Well, think about that, right? now I'm playing G sharp or A flat, whatever, and A. Okay, let me actually change and let's play A and B flat. Okay, now if I play those two at the same octave, bad, right?

But if I'm starting to increase the distance between those two octave by octave, okay, so for instance if I play the A here, but the B flat here, this is still dissonant, but less. I play the A here and the B flat here.

This is still dissonance, but even less. And if I play this, you may even start to wonder if this is actually dissonance or not. I mean that's A, A, and B flat. It's dissonant, but it's not as urgent as this.

Okay, so way number one we have two. Change if an interval is perceived by as dissonant or not or at least manipulated dissonance is to increase the distance between the two notes How would you apply that but for instance if you're if you're playing a ninth chord that you can play Let me play an F May play an F sus 2 this way F G C F okay is F and G are together And they sound lovely to me, but some some times you may think this is a bit Dissonant if this is the case just make sure you put the G notes on the higher octave to respect from these It sounds a bit more open and less dissonant and this happens especially if I also have if I also have a A major third which is have to be hard to play on a guitar because I have to play F G and A all at the same time Okay My if I have F A and G at the higher octave That's less dissonant.

Okay, so That's something a practical application of this trick, but that's not the only way to make something more or less dissonant. Okay, another trick is to manipulate the attacks. Okay, let me take those two notes here This is a E flat or D sharp and then E Okay, if I play them together They sound decent if I put them together, but I stagger the attacks meaning They still sound dissonant but it's more acceptable in a sense, okay, it's it's less stinky, okay It's still very dissonant.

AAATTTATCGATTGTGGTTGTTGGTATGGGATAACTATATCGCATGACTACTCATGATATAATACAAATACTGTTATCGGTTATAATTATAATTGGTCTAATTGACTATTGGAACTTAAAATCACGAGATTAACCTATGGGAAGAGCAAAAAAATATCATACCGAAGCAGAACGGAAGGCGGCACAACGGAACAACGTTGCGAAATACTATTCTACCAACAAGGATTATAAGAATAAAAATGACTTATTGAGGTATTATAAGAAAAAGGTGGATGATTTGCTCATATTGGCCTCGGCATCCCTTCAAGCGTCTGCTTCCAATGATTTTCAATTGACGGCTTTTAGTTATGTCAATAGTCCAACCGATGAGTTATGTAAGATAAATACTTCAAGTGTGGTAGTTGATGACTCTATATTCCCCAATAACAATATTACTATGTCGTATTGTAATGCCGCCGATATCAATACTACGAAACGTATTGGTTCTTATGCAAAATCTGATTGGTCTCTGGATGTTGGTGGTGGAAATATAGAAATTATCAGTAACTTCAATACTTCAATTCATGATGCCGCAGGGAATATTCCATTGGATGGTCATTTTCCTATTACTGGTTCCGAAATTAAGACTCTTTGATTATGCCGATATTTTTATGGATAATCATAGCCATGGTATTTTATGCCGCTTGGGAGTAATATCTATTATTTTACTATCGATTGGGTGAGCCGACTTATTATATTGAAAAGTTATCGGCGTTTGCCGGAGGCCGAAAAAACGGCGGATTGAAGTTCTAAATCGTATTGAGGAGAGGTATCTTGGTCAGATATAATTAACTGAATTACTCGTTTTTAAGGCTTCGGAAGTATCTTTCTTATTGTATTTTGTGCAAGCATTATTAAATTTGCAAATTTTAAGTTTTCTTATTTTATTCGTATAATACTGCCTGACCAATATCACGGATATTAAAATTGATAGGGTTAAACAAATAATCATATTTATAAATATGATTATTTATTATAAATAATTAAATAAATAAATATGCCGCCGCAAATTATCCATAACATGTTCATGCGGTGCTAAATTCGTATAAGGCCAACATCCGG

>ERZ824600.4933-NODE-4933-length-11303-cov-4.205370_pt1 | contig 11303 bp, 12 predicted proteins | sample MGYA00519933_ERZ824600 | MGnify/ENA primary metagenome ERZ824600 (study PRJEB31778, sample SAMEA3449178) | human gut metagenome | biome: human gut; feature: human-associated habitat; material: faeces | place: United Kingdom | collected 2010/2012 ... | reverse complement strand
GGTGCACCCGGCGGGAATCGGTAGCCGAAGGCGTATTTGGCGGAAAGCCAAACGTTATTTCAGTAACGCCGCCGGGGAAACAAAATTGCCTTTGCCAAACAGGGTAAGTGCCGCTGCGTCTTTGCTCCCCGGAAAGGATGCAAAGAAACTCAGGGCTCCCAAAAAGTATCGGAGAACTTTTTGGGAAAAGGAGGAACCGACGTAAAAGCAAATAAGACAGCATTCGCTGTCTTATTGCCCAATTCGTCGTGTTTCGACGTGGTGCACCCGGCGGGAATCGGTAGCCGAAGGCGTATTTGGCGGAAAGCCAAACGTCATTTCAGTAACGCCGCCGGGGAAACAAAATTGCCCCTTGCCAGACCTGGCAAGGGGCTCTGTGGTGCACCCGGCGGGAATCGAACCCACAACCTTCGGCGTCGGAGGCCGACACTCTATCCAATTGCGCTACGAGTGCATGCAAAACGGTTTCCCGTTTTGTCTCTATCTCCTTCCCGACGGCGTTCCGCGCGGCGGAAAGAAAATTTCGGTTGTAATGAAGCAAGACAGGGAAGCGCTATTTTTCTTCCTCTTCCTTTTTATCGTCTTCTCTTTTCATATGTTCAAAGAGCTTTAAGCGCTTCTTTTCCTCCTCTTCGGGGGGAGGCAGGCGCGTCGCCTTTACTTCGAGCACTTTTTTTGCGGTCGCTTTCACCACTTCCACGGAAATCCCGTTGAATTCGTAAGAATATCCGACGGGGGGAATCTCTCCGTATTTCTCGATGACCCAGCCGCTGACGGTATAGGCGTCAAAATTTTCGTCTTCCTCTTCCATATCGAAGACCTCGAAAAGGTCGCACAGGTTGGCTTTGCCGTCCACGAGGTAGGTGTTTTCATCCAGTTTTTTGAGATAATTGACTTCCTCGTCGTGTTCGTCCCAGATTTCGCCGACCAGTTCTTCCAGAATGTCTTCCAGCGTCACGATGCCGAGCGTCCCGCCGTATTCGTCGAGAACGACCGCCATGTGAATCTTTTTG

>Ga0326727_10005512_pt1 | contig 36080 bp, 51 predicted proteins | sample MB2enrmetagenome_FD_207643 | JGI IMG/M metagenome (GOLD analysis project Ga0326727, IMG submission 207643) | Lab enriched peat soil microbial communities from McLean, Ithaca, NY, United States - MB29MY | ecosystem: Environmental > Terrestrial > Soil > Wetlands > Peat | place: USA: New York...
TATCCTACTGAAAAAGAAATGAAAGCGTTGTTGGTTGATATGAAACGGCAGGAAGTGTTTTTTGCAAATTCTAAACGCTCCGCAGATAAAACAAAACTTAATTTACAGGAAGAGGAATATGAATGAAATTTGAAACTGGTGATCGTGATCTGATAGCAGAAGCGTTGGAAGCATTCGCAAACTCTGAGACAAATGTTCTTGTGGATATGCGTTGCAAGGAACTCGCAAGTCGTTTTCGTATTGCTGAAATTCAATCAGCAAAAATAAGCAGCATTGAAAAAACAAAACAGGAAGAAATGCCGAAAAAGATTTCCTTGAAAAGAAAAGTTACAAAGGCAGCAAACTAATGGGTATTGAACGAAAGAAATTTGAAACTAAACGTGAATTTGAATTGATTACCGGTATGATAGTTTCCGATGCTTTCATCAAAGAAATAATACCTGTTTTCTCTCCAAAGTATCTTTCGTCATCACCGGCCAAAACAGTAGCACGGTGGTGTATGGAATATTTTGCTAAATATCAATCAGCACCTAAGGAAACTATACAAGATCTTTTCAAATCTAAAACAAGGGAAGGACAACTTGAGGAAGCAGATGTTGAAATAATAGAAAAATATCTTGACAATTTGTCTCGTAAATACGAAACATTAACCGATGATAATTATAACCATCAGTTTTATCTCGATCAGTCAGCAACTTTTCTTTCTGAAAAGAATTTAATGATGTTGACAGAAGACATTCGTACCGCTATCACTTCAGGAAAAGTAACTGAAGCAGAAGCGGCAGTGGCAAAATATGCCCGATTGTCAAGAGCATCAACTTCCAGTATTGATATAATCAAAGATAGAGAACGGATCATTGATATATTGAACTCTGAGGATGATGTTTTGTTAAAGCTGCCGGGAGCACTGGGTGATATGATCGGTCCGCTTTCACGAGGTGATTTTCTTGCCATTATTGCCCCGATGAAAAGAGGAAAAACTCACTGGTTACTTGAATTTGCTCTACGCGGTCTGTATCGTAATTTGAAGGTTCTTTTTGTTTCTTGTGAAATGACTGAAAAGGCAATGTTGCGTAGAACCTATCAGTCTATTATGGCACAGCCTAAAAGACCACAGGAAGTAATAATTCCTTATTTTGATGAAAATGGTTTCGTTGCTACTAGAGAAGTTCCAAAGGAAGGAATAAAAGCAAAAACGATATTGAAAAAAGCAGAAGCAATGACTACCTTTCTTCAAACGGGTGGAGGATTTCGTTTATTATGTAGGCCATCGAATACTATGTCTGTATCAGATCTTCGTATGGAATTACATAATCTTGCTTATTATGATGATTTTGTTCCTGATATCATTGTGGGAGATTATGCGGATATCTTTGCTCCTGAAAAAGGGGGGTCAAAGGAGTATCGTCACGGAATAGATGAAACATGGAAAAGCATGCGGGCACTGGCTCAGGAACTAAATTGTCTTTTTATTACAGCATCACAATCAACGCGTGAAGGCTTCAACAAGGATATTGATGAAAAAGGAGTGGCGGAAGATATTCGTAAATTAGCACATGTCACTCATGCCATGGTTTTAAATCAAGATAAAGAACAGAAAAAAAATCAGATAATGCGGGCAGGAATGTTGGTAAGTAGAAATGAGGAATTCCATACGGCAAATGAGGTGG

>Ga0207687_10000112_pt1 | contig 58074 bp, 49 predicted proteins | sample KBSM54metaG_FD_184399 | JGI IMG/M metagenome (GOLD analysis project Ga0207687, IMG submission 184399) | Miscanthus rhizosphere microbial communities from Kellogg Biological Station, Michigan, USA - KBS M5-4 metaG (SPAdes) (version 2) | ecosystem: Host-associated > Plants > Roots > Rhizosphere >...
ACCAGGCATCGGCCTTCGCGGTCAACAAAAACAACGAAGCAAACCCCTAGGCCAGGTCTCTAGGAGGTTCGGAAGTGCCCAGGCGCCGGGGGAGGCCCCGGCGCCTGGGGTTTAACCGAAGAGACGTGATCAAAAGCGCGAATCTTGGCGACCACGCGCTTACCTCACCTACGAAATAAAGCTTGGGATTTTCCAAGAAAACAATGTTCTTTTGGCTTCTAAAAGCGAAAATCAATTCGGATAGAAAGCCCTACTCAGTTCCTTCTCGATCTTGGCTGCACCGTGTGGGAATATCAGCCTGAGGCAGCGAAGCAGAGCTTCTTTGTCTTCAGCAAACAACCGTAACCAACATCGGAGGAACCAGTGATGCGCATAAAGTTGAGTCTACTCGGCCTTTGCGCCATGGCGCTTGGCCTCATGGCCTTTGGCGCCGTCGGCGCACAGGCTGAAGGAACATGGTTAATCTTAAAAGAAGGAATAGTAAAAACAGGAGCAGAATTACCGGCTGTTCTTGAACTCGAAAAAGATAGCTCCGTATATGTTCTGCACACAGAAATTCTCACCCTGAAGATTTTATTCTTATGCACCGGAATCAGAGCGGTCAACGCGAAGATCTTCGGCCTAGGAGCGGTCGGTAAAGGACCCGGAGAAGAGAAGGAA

Okay, by the way by the end of this video, I'm gonna show you how to make make this one sound incredibly sweet, you will not believe it, okay. But let's get there, step by step. Another way to manipulate the dissonance.

So, sorry, let's come back to this. Stagger the attack. So, if you have a chord that is particularly dissonant, rather than playing it with all the attacks together, so all the notes at the same time, arpeggiated, and it will sound less dissonant.

Next, I can move the whole interval up and down. So, if I play, let me take again the A and B flat, okay. So, if I play the A and B flat down here, it sounds dissonant, because both those frequencies, both those pitches are very, very low.

But if I play the A and the B flat up high here, It's a bit hard to play it cleanly, but... It is still dissonance, I mean, it still kind of stinks, but it's less offensive than this. Okay, this effect, on the range of a guitar, you can hear it, but not so much.

If you were taking a bass to go lower, and maybe some means a violin to go higher, you would notice this even more. If you go higher and lower in the octaves, every dissonance interval played with both notes high up enough becomes consonant, and every consonant interval, if you play it low enough, eventually becomes dissonant.

So, even if I play a minor third, a minor third, let me play like F sharp and A, it's a perfectly consonant interval, it's an imperfectly consonant interval, but it's a consonant interval, but if I play down here, it starts to sound muddy.

If I play this on a bass, okay, it starts to kind of be dissonant too. Okay, so that's another thing, move the notes high or low. If you have a dissonant chord, play the whole thing higher, maybe an octave higher, maybe two octaves higher, okay, and it will sound more consonant.

Next, hear this, that's a half step again, a minor second. If I play this, it's dissonant. If I play this, I lower the volume and play it quieter, it sounds more consonant. If I play it louder, okay, it's fire alarm, okay, it sounds more dissonant.